SRA FLEX Literacy engages students in 90 minutes of learning in digital, print, and project experiences. These learning experiences are designed to address the five elements of effective adolescent literacy instruction: word study, fluency, vocabulary, comprehension, and motivation. Further, an emphasis is placed on building college and career readiness skills, the driving force behind the CCSS ELA, with motivating computer-based learning (over 1000 ELA objectives include approximately 5,000 activities). The digital experience covers CCSS ELA related to literature, informational text, foundational skills, and language; students log in on this web-based component and move customizable avatars through instructional activities (25 minutes). The print experience incorporates teacher directed and shared, interactive reading activities with a focus on complex text and skills-based instruction such as reading with a pencil, vocabulary development, and close reading (25 minutes). Students participate in debates, discussions, and skill applications. The print experience covers CCSS ELA related to literature, informational text, and language.

Finally, in the project experience students engage in higher-order thinking and problem solving through writing-centered projects (40 minutes). Through these projects, students research, present, collaborate, reflect, and evaluate. Twenty-four projects, including a capstone experience, engage students in technology-rich activities for each of 15 days of instruction. The project experience covers CCSS ELA in informational text, speaking and listening, writing, and language.

Three prior investigations have been conducted using FLEX Literacy. First, Martella and Marchand-Martella (2015) examined key behavior management approaches related to academic and behavioral success that were integrated within FLEX Literacy. Specific program examples are shared to illustrate each behavior management approach.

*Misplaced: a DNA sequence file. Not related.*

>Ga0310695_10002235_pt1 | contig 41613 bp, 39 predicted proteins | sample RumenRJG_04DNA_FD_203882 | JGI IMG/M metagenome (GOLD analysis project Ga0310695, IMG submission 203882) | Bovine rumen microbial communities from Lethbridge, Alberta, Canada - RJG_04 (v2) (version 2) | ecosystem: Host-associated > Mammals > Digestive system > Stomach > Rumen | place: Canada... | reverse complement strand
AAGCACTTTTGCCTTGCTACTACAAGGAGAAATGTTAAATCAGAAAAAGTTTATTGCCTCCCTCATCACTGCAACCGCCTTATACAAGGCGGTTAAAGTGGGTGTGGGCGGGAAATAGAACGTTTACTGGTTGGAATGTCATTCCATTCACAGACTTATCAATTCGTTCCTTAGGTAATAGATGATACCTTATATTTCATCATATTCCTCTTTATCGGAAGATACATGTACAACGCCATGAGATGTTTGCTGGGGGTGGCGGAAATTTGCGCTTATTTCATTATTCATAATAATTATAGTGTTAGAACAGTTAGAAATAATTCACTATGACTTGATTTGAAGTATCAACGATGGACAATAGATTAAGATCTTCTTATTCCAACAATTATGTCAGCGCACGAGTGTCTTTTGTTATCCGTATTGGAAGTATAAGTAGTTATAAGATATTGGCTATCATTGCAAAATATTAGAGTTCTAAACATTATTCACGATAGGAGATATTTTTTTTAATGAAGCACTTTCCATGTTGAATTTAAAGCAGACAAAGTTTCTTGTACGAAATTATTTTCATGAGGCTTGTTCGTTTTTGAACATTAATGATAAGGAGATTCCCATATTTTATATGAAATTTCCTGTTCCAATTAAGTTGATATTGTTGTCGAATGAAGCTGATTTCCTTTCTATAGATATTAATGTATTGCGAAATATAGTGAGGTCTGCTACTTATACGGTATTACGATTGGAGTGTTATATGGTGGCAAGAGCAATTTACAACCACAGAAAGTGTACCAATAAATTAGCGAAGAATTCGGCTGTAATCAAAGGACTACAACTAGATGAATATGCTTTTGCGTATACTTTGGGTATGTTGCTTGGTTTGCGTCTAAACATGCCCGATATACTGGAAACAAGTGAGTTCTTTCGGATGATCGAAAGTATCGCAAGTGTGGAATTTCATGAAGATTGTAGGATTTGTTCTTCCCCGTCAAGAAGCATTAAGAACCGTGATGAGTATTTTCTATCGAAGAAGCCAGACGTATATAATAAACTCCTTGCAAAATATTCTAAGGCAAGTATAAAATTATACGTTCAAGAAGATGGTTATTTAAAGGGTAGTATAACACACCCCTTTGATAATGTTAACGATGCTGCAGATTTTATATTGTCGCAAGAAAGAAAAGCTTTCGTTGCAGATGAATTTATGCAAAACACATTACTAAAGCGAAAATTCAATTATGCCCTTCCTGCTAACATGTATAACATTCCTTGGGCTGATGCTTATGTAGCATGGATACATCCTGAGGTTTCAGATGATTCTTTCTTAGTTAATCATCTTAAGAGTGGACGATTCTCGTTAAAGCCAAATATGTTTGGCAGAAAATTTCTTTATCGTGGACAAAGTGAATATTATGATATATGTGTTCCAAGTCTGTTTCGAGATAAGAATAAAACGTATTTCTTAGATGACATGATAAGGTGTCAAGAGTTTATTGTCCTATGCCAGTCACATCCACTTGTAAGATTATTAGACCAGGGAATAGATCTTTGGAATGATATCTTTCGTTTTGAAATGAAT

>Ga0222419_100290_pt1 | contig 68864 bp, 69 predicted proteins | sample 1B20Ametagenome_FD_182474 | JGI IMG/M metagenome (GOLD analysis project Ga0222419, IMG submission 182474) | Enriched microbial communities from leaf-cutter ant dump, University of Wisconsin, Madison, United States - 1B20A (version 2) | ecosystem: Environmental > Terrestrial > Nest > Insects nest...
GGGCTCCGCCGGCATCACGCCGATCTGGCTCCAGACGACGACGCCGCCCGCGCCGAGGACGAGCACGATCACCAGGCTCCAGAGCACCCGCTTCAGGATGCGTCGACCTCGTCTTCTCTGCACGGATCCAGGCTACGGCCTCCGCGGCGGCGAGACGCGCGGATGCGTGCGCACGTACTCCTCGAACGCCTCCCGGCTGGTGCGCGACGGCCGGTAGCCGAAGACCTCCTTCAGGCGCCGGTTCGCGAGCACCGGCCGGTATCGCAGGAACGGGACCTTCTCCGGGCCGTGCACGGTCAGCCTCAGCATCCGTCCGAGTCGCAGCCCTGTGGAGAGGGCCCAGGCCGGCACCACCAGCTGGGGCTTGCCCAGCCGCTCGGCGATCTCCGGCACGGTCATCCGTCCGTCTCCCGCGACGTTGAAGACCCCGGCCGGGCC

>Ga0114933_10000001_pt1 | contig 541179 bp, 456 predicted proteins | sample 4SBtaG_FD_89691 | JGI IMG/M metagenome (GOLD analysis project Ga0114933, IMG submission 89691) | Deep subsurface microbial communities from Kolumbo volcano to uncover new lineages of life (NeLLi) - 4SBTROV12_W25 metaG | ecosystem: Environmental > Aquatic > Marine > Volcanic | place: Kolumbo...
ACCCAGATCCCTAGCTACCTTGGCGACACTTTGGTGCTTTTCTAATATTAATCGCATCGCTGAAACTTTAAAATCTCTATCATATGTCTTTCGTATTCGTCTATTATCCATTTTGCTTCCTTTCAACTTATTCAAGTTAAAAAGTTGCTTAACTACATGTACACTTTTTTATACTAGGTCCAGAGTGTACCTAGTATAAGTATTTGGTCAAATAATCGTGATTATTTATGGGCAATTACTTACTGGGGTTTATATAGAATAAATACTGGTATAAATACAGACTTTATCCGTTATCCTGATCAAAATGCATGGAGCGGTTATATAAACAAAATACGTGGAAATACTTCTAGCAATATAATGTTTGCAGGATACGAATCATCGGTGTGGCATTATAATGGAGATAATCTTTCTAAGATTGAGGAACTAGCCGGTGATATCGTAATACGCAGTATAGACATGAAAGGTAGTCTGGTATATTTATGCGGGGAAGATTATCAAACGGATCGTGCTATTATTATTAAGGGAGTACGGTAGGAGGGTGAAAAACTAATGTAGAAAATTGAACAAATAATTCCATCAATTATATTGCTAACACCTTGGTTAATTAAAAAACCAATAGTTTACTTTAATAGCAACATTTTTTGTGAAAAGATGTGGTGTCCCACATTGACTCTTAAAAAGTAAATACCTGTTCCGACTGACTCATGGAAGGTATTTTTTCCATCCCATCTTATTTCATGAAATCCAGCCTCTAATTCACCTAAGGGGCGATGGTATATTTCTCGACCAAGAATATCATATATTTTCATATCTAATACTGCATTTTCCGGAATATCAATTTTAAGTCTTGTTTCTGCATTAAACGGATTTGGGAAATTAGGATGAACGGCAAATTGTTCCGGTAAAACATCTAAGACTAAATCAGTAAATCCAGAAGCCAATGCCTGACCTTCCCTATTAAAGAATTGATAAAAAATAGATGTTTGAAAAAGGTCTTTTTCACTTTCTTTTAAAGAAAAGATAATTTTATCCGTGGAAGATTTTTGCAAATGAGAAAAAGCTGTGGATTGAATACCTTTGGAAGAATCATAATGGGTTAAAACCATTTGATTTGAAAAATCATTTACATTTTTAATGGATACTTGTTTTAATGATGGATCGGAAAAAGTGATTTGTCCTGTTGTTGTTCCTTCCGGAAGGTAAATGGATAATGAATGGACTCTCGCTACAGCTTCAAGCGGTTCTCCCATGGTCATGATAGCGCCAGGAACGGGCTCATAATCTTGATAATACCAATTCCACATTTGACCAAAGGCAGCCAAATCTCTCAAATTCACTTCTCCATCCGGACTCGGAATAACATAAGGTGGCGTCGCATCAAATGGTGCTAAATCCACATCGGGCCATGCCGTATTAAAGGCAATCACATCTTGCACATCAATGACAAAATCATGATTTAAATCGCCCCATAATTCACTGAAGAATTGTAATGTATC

Second, Flaum-Horvath, Marchand-Martella, Martella, and Cleanthous (2015) examined the effects of a pre-publication version of SRA FLEX Literacy with 69 students at-risk for school failure in grades 3 to 8 from five sites across five states. Results showed large Lexile® growth across the five sites. In fact, 47.8% of the students exceeded the expected Lexile® growth from fall to spring assessments. An interesting finding was that the correlation between Lexile® growth and percentage of yearly lessons completed for the program was statistically significant. Thus, the more lessons completed, the more gains the students made. Teachers also reported satisfaction with the program.

Finally, Flaum-Horvath, Marchand-Martella, Martella, and Kauppi (2015) included 44 school students considered at-risk for reading failure in an FLEX Literacy implementation. The performance of these 44 students was compared to 197 same-school peers who were not at-risk in reading and who received instruction in the Holt Elements of Literature series. Results indicated the students who received FLEX Literacy demonstrated greater SRI Lexile® gains than did their peers. Additionally, significant improvements in AIMSweb ORF scores were seen for the students who received SRA FLEX Literacy.

In summary, opportunities to access diverse media and formats in addition to print-based text are critical for all students, especially those who struggle in CCSS ELA areas. Our New Year’s Resolution for 2016 should be to maximize student learning through a blended approach, capitalizing on digital learning coupled with teacher-directed instruction. SRA FLEX Literacy allows us to keep our 2016 resolution to expand our efforts in digital literacy for students who are at-risk for school failure. To request a curriculum strategy session around SRA FLEX Literacy, click here.

*Literacy Today, Vol. 33, Issue 2, Sept/Oct 2015, shared with permission from the International Literacy Association

About Author


Leave A Reply